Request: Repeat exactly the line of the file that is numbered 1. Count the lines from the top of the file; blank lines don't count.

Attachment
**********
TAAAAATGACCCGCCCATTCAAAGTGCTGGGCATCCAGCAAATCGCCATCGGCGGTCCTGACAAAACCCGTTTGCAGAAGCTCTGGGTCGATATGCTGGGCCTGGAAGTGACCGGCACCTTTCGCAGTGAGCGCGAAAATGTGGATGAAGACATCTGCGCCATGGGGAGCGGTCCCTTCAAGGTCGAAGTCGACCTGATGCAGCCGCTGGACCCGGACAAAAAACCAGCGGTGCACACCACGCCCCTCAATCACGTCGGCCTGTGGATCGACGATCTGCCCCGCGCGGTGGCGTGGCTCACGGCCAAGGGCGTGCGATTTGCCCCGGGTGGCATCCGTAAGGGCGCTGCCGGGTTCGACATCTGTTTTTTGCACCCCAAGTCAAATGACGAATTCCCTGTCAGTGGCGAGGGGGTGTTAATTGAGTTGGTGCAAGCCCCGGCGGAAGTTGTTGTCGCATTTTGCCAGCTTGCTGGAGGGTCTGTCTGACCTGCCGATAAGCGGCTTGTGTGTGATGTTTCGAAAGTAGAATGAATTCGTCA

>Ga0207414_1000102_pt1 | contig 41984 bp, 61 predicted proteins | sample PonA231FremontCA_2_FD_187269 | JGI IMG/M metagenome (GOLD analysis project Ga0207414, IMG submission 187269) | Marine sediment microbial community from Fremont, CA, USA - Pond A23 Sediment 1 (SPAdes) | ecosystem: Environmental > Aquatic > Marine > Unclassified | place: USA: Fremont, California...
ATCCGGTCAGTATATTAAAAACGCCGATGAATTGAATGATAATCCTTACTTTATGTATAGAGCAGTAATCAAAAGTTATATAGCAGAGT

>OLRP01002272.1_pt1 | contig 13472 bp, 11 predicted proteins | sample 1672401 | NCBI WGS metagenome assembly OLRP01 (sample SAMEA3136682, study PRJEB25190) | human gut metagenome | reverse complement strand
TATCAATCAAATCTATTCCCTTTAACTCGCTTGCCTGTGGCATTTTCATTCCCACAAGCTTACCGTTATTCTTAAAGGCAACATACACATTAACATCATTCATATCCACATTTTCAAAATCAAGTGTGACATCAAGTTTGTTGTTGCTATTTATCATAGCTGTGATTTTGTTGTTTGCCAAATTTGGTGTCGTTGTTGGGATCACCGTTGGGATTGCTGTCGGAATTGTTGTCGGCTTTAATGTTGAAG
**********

TAAAAATGACCCGCCCATTCAAAGTGCTGGGCATCCAGCAAATCGCCATCGGCGGTCCTGACAAAACCCGTTTGCAGAAGCTCTGGGTCGATATGCTGGGCCTGGAAGTGACCGGCACCTTTCGCAGTGAGCGCGAAAATGTGGATGAAGACATCTGCGCCATGGGGAGCGGTCCCTTCAAGGTCGAAGTCGACCTGATGCAGCCGCTGGACCCGGACAAAAAACCAGCGGTGCACACCACGCCCCTCAATCACGTCGGCCTGTGGATCGACGATCTGCCCCGCGCGGTGGCGTGGCTCACGGCCAAGGGCGTGCGATTTGCCCCGGGTGGCATCCGTAAGGGCGCTGCCGGGTTCGACATCTGTTTTTTGCACCCCAAGTCAAATGACGAATTCCCTGTCAGTGGCGAGGGGGTGTTAATTGAGTTGGTGCAAGCCCCGGCGGAAGTTGTTGTCGCATTTTGCCAGCTTGCTGGAGGGTCTGTCTGACCTGCCGATAAGCGGCTTGTGTGTGATGTTTCGAAAGTAGAATGAATTCGTCA